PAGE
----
Although the study I describe here was not designed to research the possible uses of cannabis for treating depression, but rather to research if there is any relationship between cannabis consumption and developing symptoms of depression, the results are so interesting that they could serve to better understand, from a therapeutic point-of-view, the potential benefits or potential harm that could result from recommending cannabis to someone suffering from depression. It also helps to better understand why it seems that some people, when it comes to their emotional well-being, benefit from cannabis while others suffer such ill effects.
The study was longitudinal, i.e. it followed a group of 310 adolescents over a period of four years. Every year, the adolescents completed tests where symptoms of depression were evaluated and genetic tests were carried out to determine their genetic vulnerability to depression. It seems necessary to open a parenthesis here. Is it possible to determine genetic vulnerability to depression?
The importance of the vulnerability of the individual
As with all mental health issues, the causes of depression are varied. Although genetic conditioning and environmental conditioning can vary depending on the type of disorder, in terms of mental illness, there are no disorders that are purely genetic or purely environmental. It is rather a case of a particular genetic difference that can predispose someone–or make a particular individual more vulnerable–to suffering from a mental disorder if that person is exposed to an environment that facilitates the onset of such a disorder. There can be a genetic predisposition that–unless the person is exposed to a conducive environment–doesn’t develop into an illness, in the same way as being continuously submitted to extreme conducive environments can end up triggering a disorder in people who are less genetically predisposed to it. For example, people with a genetic vulnerability to schizophrenia could in fact never develop it because they have never been exposed to the stressful environments that can trigger schizophrenia, in the same way as people without this vulnerability could develop mental illness because they have suffered traumatic events such as physical torture.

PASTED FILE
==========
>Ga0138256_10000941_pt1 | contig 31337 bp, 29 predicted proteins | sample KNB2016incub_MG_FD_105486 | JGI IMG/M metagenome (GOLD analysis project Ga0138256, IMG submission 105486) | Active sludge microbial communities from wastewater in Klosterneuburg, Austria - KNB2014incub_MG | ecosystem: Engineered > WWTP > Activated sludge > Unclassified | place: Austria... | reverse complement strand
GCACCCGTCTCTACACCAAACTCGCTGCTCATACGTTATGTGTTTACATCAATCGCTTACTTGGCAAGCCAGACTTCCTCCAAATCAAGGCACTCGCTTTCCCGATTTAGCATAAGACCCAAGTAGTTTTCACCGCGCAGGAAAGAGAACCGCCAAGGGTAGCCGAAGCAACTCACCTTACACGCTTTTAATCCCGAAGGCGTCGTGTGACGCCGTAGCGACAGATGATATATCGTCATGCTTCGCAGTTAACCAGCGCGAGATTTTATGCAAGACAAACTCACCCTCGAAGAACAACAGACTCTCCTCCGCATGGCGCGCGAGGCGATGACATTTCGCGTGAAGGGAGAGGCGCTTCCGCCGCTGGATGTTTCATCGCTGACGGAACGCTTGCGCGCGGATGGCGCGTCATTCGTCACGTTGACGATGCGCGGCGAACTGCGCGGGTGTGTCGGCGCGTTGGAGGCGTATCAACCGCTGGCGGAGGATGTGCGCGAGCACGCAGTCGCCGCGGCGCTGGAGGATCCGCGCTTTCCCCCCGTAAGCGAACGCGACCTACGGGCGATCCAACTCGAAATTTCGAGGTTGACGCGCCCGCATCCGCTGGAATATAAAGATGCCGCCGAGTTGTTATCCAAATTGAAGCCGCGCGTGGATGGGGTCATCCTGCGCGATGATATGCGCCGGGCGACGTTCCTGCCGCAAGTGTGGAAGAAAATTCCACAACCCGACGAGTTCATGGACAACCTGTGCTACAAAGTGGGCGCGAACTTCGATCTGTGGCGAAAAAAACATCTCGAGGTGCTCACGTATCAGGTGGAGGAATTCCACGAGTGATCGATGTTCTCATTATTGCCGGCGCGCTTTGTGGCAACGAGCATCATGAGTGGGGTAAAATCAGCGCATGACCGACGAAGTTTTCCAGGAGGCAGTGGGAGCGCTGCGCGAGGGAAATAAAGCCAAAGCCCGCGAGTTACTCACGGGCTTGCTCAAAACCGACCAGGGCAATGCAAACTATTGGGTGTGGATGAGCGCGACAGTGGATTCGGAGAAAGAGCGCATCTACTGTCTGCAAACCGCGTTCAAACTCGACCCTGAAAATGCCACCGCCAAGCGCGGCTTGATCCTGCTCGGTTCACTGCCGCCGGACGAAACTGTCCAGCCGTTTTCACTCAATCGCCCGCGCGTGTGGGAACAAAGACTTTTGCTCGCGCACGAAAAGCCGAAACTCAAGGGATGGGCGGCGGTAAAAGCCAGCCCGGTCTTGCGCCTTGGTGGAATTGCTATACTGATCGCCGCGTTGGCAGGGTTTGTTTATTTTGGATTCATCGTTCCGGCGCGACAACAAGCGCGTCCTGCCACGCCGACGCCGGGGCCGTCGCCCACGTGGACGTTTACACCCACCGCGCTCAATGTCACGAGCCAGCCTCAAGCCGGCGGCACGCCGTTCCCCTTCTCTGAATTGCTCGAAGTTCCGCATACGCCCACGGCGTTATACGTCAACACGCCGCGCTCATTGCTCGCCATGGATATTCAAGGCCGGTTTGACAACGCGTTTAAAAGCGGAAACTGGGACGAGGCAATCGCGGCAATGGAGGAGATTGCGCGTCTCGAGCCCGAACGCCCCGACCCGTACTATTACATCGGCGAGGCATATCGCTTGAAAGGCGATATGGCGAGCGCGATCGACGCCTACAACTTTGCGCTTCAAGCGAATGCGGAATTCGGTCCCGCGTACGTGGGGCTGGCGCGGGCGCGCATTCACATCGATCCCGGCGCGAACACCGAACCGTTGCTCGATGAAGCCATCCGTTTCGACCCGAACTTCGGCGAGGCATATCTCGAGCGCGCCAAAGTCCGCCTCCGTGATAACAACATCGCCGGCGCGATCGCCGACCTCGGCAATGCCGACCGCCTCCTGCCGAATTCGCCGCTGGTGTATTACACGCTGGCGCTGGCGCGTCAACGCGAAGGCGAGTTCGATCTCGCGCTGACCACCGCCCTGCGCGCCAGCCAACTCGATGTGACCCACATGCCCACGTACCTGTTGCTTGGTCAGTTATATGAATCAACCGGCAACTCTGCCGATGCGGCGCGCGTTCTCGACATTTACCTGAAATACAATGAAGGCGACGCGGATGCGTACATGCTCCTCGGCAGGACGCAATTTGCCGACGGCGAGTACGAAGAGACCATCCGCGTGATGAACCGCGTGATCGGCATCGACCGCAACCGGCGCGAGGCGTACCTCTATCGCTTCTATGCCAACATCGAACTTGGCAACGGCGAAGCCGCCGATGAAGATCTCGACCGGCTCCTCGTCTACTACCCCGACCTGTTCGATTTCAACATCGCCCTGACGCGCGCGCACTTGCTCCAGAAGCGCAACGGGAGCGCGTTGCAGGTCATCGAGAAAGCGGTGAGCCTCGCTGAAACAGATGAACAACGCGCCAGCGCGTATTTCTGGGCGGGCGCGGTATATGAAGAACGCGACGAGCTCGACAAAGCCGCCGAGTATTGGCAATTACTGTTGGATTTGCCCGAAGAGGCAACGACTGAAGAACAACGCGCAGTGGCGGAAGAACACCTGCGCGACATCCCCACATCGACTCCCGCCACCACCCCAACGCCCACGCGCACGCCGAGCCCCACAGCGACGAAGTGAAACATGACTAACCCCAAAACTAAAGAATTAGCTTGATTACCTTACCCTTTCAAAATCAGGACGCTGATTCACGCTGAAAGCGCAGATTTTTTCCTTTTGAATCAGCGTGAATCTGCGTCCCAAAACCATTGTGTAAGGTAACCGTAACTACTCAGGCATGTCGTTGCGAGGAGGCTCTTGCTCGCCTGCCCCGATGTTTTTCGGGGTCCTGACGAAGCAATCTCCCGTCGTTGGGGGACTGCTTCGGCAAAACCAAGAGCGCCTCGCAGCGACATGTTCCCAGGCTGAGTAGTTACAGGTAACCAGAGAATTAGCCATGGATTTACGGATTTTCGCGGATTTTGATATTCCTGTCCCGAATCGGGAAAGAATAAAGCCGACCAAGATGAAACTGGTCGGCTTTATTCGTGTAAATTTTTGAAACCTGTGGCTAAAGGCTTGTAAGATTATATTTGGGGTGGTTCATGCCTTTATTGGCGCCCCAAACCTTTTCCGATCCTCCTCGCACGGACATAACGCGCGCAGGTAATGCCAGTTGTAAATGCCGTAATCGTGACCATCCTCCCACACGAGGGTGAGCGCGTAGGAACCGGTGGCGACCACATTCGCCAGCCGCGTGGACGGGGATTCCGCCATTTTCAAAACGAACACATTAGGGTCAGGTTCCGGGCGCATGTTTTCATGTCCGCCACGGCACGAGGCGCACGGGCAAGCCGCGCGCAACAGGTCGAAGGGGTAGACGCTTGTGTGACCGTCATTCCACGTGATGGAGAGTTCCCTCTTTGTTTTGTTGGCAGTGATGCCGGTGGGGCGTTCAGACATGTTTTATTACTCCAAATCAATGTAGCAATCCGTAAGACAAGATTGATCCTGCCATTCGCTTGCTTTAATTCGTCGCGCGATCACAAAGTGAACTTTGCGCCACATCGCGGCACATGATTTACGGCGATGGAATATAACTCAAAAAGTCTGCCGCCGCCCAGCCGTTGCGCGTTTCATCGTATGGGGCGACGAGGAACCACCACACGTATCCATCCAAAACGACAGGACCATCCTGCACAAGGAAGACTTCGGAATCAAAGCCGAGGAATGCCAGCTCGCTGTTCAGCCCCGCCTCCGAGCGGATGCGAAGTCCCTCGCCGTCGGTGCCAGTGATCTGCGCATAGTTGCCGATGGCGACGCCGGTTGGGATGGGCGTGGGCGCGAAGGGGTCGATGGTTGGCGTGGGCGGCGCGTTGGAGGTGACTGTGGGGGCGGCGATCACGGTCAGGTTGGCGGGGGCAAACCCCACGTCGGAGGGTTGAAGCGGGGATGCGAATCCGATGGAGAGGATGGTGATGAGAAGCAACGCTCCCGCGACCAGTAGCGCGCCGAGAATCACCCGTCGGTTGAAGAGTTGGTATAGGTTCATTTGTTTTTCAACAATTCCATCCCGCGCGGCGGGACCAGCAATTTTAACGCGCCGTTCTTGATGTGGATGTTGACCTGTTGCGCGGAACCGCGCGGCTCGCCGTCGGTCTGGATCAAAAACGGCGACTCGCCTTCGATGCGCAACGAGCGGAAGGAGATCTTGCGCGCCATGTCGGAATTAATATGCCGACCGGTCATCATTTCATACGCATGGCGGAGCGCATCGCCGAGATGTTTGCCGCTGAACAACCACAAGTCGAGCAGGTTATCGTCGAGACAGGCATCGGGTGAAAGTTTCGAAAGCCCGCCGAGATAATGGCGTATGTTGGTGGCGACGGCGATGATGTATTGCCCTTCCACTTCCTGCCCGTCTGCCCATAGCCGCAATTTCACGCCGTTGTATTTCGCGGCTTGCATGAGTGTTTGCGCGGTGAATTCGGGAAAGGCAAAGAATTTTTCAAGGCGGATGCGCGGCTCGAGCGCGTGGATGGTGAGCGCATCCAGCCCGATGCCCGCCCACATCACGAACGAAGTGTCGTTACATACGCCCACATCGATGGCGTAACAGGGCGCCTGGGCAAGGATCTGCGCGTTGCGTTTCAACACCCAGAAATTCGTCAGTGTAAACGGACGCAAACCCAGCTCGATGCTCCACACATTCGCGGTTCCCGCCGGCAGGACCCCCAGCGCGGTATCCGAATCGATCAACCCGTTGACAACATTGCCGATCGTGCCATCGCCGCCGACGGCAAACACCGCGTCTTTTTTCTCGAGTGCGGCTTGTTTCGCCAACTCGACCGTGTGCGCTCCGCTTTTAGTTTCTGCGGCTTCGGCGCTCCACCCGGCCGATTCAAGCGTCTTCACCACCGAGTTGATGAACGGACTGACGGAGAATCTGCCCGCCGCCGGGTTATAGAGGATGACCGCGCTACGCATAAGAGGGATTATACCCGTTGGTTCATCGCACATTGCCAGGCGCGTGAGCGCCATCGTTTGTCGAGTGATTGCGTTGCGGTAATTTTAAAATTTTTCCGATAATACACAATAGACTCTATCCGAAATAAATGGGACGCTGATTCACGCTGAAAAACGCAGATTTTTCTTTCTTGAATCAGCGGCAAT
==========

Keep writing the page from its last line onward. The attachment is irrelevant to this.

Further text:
However, there is a biological marker of vulnerability to depression, which is a gene that encodes the presence of serotonin transporters in the brain.The serotonin transporter is a protein responsible for regulating the quantity of serotonin in our nervous system. It is like a recycling pump that by carrying serotonin from outside to inside a neuron and back again ensures an equilibrium in the brain that makes it feel emotionally stable. There is a type of gene that encodes this protein, i.e. activation of this gene gives the order to produce serotonin reuptake proteins. Each gene has two alleles. If this gene in particular has what is known as the long allele (which only means it is composed of a larger number of bases than the short one), it will encode more serotonin transporters. If it has the short allele (i.e. fewer bases), it encodes fewer serotonin transporters. As a result, it appears that people with the short allele are more prone to depression than those with the long allele.